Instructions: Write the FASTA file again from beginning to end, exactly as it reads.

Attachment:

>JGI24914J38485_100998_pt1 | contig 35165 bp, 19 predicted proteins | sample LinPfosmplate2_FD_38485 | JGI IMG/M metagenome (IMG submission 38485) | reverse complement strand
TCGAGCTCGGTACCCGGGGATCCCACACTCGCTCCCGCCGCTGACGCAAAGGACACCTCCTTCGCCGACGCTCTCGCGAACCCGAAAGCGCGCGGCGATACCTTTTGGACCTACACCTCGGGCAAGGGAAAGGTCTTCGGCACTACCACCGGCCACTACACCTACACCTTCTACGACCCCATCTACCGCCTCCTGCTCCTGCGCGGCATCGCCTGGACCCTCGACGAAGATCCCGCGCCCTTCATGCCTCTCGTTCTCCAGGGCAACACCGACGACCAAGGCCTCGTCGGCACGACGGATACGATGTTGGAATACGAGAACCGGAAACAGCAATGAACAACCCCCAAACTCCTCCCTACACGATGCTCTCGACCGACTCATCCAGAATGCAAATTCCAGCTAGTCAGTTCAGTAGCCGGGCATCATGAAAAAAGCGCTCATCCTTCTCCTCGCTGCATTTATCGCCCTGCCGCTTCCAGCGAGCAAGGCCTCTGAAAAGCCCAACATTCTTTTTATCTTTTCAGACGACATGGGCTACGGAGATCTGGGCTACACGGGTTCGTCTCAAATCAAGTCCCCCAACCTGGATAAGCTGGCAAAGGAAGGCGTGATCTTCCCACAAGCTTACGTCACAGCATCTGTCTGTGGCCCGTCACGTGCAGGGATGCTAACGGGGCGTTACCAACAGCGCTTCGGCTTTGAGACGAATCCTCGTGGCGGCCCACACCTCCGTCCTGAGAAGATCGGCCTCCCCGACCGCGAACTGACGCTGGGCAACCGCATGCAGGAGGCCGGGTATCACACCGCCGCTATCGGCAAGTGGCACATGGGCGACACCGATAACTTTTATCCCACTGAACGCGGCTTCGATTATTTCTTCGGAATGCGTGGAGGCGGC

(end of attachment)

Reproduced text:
>JGI24914J38485_100998_pt1 | contig 35165 bp, 19 predicted proteins | sample LinPfosmplate2_FD_38485 | JGI IMG/M metagenome (IMG submission 38485) | reverse complement strand
TCGAGCTCGGTACCCGGGGATCCCACACTCGCTCCCGCCGCTGACGCAAAGGACACCTCCTTCGCCGACGCTCTCGCGAACCCGAAAGCGCGCGGCGATACCTTTTGGACCTACACCTCGGGCAAGGGAAAGGTCTTCGGCACTACCACCGGCCACTACACCTACACCTTCTACGACCCCATCTACCGCCTCCTGCTCCTGCGCGGCATCGCCTGGACCCTCGACGAAGATCCCGCGCCCTTCATGCCTCTCGTTCTCCAGGGCAACACCGACGACCAAGGCCTCGTCGGCACGACGGATACGATGTTGGAATACGAGAACCGGAAACAGCAATGAACAACCCCCAAACTCCTCCCTACACGATGCTCTCGACCGACTCATCCAGAATGCAAATTCCAGCTAGTCAGTTCAGTAGCCGGGCATCATGAAAAAAGCGCTCATCCTTCTCCTCGCTGCATTTATCGCCCTGCCGCTTCCAGCGAGCAAGGCCTCTGAAAAGCCCAACATTCTTTTTATCTTTTCAGACGACATGGGCTACGGAGATCTGGGCTACACGGGTTCGTCTCAAATCAAGTCCCCCAACCTGGATAAGCTGGCAAAGGAAGGCGTGATCTTCCCACAAGCTTACGTCACAGCATCTGTCTGTGGCCCGTCACGTGCAGGGATGCTAACGGGGCGTTACCAACAGCGCTTCGGCTTTGAGACGAATCCTCGTGGCGGCCCACACCTCCGTCCTGAGAAGATCGGCCTCCCCGACCGCGAACTGACGCTGGGCAACCGCATGCAGGAGGCCGGGTATCACACCGCCGCTATCGGCAAGTGGCACATGGGCGACACCGATAACTTTTATCCCACTGAACGCGGCTTCGATTATTTCTTCGGAATGCGTGGAGGCGGC